Royal Roads students (from left) Solange des Vignes

Students plan roadway crawl to highlight ‘Colwood crawl’

Royal Roads University students plan to hold a flash-mob style protest at the intersection of Trans Canada Highway and McKenzie Avenue during evening rush hour next week.

  • Jun. 29, 2011 6:00 p.m.

Royal Roads University students plan to hold a flash-mob style protest at the intersection of Trans Canada Highway and McKenzie Avenue during evening rush hour next week.

Completing a final project in a professional communications class, the group of five hope to recruit at least 100 people to participate in their “Crawlture Jam,” crawling on their hands and knees through the intersection while the event is captured on video.

The RRU students will use the footage in a documentary about culture jamming, a form of activism that uses irony to inspire people to question the status quo.

“We hope drivers see us and make the connection between what we’re doing and what they’re doing everyday in the Colwood Crawl,” organizer Erin Richards said.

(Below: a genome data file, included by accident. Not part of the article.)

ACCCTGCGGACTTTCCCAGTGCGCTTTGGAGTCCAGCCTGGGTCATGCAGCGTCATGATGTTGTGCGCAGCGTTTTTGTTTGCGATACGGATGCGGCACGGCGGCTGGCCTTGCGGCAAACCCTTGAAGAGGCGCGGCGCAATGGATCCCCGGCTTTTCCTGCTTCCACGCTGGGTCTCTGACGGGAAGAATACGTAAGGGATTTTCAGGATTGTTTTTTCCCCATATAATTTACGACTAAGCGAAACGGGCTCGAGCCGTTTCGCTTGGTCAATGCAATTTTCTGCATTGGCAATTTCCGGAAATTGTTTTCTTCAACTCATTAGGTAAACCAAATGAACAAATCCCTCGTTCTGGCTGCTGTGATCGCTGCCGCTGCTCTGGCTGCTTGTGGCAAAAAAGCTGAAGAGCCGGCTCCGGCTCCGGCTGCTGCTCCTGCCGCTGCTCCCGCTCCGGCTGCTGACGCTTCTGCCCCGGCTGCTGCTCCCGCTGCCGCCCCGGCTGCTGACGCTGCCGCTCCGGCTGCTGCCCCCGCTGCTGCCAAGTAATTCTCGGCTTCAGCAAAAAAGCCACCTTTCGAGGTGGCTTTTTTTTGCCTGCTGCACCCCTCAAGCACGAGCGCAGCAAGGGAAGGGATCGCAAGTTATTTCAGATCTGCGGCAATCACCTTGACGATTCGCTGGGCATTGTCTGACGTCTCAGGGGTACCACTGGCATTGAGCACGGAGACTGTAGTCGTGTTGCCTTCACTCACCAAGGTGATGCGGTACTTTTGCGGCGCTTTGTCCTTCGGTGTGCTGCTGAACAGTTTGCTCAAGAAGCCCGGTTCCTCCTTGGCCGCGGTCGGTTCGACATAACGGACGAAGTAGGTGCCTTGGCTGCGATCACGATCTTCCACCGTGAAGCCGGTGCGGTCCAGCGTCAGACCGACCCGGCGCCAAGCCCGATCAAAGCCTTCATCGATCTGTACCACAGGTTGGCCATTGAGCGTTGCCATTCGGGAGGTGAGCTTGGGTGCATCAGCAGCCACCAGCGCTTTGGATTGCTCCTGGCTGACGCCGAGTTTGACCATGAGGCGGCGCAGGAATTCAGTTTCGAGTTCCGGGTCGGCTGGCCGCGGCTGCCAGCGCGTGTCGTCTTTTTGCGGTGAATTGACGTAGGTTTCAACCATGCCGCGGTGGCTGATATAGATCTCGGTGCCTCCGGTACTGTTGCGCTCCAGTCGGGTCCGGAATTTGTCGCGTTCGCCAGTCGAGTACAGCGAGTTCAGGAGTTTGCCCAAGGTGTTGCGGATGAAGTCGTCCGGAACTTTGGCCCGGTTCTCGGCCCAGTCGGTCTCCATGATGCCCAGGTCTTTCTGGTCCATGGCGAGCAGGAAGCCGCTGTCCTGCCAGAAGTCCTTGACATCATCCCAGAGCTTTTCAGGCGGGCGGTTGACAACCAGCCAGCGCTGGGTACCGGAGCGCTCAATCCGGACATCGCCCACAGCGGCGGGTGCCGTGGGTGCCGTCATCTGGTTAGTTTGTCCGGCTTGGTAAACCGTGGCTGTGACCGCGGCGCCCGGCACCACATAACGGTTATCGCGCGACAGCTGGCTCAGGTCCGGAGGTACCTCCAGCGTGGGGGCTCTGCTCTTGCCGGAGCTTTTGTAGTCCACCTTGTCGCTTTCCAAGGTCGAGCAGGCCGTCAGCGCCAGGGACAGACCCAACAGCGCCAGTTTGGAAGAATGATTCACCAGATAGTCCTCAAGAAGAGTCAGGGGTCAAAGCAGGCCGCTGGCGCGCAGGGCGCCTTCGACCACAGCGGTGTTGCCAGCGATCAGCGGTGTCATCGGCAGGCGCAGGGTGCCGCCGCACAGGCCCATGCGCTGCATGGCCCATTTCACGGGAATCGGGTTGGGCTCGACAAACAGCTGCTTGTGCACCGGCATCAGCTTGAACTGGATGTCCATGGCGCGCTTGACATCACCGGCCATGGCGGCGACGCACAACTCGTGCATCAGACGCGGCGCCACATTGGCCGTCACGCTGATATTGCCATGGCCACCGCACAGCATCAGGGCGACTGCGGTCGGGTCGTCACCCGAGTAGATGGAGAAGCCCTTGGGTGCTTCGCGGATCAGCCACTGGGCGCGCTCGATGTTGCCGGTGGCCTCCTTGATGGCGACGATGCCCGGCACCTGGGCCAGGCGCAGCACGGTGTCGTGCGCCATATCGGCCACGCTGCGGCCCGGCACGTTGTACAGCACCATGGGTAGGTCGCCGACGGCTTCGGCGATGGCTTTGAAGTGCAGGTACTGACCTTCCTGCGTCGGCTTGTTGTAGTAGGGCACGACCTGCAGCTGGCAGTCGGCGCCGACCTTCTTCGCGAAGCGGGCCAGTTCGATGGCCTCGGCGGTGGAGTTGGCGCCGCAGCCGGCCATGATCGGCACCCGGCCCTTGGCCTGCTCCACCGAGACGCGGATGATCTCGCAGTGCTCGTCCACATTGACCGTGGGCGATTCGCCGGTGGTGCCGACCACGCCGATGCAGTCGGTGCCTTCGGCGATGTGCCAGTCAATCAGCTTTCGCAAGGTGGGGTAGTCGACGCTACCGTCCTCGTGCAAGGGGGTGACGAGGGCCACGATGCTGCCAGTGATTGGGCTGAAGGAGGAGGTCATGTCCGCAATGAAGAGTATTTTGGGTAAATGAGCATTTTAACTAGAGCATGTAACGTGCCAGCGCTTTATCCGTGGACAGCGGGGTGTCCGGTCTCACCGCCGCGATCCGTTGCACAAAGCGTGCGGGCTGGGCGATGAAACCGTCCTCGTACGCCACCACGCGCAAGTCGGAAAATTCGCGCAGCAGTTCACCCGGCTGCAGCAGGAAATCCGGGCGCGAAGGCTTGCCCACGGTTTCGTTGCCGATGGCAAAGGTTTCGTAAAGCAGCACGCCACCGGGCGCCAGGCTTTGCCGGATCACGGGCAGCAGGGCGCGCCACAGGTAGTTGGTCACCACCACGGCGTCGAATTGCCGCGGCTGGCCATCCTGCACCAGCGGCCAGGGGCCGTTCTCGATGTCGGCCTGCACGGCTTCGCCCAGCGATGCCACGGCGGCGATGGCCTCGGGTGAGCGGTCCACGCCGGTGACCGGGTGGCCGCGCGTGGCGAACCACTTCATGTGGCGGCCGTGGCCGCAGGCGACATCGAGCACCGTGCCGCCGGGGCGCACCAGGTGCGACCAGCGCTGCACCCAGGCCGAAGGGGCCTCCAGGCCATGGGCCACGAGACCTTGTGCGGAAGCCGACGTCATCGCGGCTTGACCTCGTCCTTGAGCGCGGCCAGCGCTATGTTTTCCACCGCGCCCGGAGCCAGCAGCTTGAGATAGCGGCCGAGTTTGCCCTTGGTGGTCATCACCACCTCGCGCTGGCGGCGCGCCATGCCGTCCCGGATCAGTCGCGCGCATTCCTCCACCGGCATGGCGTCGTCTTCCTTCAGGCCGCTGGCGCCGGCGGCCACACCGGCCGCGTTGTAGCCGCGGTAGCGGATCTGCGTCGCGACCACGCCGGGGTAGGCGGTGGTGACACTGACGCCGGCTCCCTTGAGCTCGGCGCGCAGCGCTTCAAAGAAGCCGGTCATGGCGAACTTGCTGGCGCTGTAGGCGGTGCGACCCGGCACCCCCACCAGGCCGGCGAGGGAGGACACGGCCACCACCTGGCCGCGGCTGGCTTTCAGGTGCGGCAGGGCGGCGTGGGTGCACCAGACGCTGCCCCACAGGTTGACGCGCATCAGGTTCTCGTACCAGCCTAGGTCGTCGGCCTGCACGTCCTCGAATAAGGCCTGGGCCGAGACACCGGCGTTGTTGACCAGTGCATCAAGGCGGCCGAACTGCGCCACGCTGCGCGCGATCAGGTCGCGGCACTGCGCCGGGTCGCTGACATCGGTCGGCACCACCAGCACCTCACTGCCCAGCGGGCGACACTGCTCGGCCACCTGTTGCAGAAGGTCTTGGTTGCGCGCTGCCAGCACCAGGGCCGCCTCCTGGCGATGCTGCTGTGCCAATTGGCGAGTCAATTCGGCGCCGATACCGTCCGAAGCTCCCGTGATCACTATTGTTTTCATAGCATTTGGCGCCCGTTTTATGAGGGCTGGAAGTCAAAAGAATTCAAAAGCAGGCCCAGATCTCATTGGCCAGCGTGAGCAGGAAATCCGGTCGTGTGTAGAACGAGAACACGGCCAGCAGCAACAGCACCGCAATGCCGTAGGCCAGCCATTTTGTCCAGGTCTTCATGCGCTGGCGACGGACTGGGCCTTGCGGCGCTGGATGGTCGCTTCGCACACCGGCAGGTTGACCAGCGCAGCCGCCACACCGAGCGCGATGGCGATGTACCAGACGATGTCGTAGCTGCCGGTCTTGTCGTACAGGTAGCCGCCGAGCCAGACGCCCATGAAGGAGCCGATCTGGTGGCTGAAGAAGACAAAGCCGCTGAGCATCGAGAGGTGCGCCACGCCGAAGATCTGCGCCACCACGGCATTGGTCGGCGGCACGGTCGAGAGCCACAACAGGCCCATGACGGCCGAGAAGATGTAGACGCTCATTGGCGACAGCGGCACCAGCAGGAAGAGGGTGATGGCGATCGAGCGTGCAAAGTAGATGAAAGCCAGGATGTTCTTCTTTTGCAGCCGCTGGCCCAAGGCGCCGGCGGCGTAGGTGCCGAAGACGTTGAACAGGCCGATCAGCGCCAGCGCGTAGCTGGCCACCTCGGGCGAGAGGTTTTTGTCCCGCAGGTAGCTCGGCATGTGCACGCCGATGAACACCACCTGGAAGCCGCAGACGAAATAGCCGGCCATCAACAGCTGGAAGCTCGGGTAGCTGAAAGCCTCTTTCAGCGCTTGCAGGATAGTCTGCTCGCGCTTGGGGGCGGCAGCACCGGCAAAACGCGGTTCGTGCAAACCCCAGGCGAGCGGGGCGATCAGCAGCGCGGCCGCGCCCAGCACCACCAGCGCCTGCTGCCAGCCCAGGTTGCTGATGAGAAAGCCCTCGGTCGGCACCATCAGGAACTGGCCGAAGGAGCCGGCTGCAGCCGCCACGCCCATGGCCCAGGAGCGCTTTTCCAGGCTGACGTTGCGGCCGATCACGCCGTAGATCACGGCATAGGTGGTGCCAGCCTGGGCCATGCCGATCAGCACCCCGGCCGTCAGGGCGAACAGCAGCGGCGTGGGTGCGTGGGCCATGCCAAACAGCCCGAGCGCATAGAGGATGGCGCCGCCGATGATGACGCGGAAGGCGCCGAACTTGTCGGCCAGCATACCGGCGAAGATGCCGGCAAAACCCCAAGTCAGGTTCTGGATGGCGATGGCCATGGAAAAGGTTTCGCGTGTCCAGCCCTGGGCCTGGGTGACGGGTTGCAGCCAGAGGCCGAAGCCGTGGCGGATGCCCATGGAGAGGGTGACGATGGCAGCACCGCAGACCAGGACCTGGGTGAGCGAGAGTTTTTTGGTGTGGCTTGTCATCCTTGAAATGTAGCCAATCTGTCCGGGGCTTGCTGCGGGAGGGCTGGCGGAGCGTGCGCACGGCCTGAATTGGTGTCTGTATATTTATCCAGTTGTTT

“If (drivers) think we look stupid, they can look in their rearview mirror and see all the people behind them crawling through traffic twice a day.”

On the pedestrian overpass west of the McKenzie intersection, the students will hang a banner that reads “Stop crawling and stand up” in hopes of encouraging people to change their commuter ways.

“We’re not attached to any particular cause — we’re not calling for an overpass or improved transit,” Richards said. “We’re just raising the issue, asking people to notice how absurd it is, and leaving them to find their own solution.”

The group plans to spend about 15 minutes at the intersection, crawling legally through the pedestrian crossings as the walk signal permits.

“We hope we don’t totally enrage any drivers,” Richards said. “We want to make them smile, and think.”

To participate in the event meet July 6 outside St. Joseph’s Church Hall (785 Burnside Rd) at 5 p.m. The group will start crawling the intersection at 5:30 p.m. sharp and disperse shortly afterward.

The finished documentary, about 10 minutes long, will include interviews with authorities on culture jamming and will be available free on YouTube.

For more information and updates, RSVP to the Facebook event “Crawlture Jam” or follow @crawlturejam on Twitter.

news@goldstreamgazette.com

 

 

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